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Kings of the Earth: A Novel Hardcover – July 6, 2010

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Editorial Reviews Review

Jon Clinch on Kings of the Earth

Draw an X across New York State--letting one arm of it be the Erie Canal as it runs from Albany to Buffalo--and where the two arms of that X cross, you'll find the city of Oneida. The place where I grew up. It's a city by name and charter only, so when you picture it you should picture a town instead. A modest one. And on the perimeter of that town, past a sign at the edge of a cornfield that with no irony whatsoever marks the "city limits," picture a rich and endless panorama of farming country. A glacial landscape of great beauty, at work in the service of corn and cows.

My father was born in that farming country, although he didn't stay. He was the son of a previously itinerant day laborer and machinist and circus magician, who had left Tennessee's Clinch Mountain in order to start a new family in upstate New York. My mother, on the other hand, was born in the town. She descended from educators and preachers who traced their lineage to William Howard Taft--not just America's fattest President, but the only one who did double-duty as her Chief Justice.

No wonder I love that "city limits" sign, planted out there at the edge of a cornfield. No wonder I'm interested in whatever divisions it would seem to mark.

The thing is, I never saw the beauty of that place until I'd left it behind. And when I finally discovered what I'd lost, I spent years finding my way back. Kings of the Earth was part of that journey.

In it I tried to capture and preserve the voices of my childhood. The sound of the world as I knew it. The stories that people told, the things they valued, and the ways in which they understood one another (or tried to). Writing it was, as one character says, "like trying to hear a tune somebody whistled last week." But however impossible that kind of thing might be, making the effort can bring a person very close to something precious and important.

Because in spite of the many different voices heard in Kings of the Earth--women and men, farmers and city folks, con men and criminals and keepers of the peace--the book isn't just about how they talk. It's about how they listen. To one another.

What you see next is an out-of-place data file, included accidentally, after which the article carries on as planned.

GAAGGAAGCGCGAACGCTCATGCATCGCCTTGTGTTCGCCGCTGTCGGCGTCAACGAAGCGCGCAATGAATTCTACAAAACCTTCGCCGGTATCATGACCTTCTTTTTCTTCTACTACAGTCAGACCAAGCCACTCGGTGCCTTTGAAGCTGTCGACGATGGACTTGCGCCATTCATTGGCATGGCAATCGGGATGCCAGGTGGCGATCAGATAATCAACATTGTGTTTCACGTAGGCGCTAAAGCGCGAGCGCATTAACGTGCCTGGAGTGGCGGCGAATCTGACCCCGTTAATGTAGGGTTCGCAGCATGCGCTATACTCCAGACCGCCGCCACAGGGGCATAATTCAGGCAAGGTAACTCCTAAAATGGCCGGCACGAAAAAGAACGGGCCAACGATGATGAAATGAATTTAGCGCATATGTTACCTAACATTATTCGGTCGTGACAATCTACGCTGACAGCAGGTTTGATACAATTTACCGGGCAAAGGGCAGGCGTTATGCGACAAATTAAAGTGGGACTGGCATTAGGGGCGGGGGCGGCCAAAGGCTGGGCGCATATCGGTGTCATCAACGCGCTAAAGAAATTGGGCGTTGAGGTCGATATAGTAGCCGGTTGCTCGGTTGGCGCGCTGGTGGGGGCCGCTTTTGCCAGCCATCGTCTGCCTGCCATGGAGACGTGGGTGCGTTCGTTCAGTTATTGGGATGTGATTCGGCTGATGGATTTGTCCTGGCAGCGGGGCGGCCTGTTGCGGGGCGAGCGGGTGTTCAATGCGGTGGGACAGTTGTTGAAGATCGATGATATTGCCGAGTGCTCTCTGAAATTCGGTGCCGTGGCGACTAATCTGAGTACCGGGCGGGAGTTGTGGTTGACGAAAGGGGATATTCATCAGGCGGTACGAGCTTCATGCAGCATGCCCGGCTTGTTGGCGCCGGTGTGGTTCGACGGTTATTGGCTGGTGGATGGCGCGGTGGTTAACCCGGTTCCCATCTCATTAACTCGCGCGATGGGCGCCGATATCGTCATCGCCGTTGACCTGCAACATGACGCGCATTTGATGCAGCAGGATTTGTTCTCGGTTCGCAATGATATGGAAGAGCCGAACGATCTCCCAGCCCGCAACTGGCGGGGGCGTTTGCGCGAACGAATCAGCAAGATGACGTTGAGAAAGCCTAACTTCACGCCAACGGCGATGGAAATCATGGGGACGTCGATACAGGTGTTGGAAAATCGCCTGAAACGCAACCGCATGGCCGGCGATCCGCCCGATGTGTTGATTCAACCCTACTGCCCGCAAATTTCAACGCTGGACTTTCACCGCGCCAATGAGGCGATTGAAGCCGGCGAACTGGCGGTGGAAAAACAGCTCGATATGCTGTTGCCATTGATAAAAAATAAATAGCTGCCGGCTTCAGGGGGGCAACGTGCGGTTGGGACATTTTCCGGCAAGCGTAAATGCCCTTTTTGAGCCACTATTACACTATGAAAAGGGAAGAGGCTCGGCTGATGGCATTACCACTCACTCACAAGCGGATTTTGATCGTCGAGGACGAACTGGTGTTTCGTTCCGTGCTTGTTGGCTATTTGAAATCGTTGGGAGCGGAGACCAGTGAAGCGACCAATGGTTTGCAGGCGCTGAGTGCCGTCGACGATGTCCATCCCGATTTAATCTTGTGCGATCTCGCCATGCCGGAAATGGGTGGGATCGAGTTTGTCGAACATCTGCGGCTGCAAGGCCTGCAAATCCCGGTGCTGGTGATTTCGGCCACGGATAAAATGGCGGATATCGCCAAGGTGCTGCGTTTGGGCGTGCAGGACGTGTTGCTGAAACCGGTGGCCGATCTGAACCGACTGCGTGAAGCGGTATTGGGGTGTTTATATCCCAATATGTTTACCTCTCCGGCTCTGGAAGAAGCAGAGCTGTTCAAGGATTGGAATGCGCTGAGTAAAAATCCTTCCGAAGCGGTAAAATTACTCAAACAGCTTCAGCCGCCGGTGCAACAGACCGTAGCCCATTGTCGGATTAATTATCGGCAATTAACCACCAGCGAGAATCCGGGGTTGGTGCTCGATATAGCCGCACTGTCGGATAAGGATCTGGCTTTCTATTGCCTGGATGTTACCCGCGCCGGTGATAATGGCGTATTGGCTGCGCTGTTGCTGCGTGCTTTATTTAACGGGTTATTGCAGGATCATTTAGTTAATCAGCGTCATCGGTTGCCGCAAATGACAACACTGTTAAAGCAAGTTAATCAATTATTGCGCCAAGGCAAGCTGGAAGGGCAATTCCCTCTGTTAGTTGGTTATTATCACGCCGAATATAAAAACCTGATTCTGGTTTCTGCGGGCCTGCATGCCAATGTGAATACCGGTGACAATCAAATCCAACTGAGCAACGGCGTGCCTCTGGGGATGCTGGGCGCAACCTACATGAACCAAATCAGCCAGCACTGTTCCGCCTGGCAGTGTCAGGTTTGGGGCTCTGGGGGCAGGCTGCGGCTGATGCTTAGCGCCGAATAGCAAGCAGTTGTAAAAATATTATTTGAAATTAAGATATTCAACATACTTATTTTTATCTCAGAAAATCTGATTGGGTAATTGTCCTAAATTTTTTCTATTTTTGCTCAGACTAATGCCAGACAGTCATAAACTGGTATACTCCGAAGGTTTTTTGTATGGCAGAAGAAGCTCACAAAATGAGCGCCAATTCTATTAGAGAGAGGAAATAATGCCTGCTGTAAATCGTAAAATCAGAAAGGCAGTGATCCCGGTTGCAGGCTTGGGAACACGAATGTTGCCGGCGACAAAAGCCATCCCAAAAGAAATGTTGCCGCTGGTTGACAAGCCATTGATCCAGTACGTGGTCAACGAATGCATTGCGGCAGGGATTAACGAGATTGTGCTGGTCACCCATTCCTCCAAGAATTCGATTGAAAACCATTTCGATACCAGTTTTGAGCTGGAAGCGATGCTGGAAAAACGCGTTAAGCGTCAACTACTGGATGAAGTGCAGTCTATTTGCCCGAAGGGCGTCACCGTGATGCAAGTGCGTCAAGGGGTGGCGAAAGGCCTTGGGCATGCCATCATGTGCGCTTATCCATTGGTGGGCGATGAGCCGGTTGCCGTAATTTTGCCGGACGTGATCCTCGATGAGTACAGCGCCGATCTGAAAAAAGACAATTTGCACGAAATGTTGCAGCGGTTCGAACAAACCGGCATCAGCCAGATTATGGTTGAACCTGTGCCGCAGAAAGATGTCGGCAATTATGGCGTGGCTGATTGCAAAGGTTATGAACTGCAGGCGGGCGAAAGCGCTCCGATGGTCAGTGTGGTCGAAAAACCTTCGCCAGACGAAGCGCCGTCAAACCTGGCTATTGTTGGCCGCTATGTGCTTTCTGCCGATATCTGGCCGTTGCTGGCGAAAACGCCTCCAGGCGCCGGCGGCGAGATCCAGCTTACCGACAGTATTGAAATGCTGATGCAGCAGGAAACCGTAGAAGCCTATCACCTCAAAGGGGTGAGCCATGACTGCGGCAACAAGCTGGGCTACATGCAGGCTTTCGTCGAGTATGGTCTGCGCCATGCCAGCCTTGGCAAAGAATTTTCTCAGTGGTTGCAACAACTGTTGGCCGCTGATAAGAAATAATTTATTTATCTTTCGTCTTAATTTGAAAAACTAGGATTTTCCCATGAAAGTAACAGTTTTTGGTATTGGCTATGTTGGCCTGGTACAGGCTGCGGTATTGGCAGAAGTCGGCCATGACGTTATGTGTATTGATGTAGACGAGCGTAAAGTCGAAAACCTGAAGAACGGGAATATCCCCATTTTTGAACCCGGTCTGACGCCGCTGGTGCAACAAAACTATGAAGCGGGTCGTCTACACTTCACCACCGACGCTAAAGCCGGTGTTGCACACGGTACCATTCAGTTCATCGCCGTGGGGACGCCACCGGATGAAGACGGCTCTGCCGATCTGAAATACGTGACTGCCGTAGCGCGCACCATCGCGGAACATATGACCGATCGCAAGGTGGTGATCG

The story begins with three old brothers on a dirt farm, just down the road from the place where my father came into this world. Three uneducated brothers who've lived and worked and slept together on that patch of hard ground and in that shack of a house all their lives long. Until the summer morning when one of them doesn't wake up.

Whatever might have happened in that shared bed of theirs was deeply private, but it takes on a wide public dimension. And the effort to make sense of it draws together a community of personalities, each of them with his or her own point of view. Together they draw a portrait that spans the better part of the twentieth century in one small American town, a portrait not just of the brothers but of themselves.

Listening to those people talk--giving them their own voices and putting them all in a book where they might endure for at least a little while--was my aim and above all my honor.

From Publishers Weekly

Starred Review. In Clinch's multilayered, pastoral second novel (after Finn), a death among three elderly, illiterate brothers living together on an upstate New York farm raises suspicions and accusations in the surrounding community. After their beloved mother, Ruth, dies, Audie, considered mentally "fragile," is devastated, but goes on tending to the Carversville farm with his brothers Vernon and Creed. When Vernon, frail at 60 and not under a doctor's care, dies in his bed with evidence of asphyxiation, Creed is interrogated by troopers, along with Audie, the brother closest to Vernon. Family histories and troubles are divulged in short chapters by a cacophony of characters speaking in first person. Secrets and hidden alliances are revealed: Vernon's nephew, Tom, grew and sold marijuana, which the family used medicinally; the brothers endured painful, bloody haircuts administered by their father. Alongside the police troopers' investigation, each player contributes his own personal perspectives and motivations, including allusions to homosexual behavior. Inspired by the Ward brothers (of the 1992 documentary My Brother's Keeper), Clinch explores family dynamics in this quiet storm of a novel that will stun readers with its power.
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Product Details

  • Hardcover: 416 pages
  • Publisher: Random House; 1 edition (July 6, 2010)
  • Language: English
  • ISBN-10: 1400069017
  • ISBN-13: 978-1400069019
  • Product Dimensions: 6.4 x 1.5 x 9.6 inches
  • Shipping Weight: 1.4 pounds
  • Average Customer Review: 4.2 out of 5 stars  See all reviews (65 customer reviews)
  • Amazon Best Sellers Rank: #1,091,233 in Books (See Top 100 in Books)

More About the Author

Born and raised in the remote heart of upstate New York, Jon Clinch has been an English teacher, a metalworker, a folksinger, an illustrator, a typeface designer, a housepainter, a copywriter, and an advertising executive. His first novel, FINN--the secret history of Huckleberry Finn's father--was named an American Library Association Notable Book and was chosen as one of the year's best books by the Washington Post, the Chicago Tribune, and the Christian Science Monitor. It won the Philadelphia Athenaeum Literary Award and was shortlisted for the Sargent First Novel Prize. His second novel, KINGS OF THE EARTH--a powerful tale of life, death, and family in rural America, based on a true story--was named a best book of the year by the Washington Post and led the 2010 Summer Reading List at O, The Oprah Magazine.

Jon has lectured and taught widely, in settings as varied as the National Council of Teachers of English, Williams College, the Mark Twain House and Museum, and Pennsylvania State University. In 2008 he organized a benefit reading for the financially-ailing Twain House--enlisting such authors as Tom Perrotta, Stewart O'Nan, and Robert Hicks--an event that literally saved the house from bankruptcy. A native of upstate New York, Jon lives with his wife in the Green Mountains of Vermont. They have one daughter.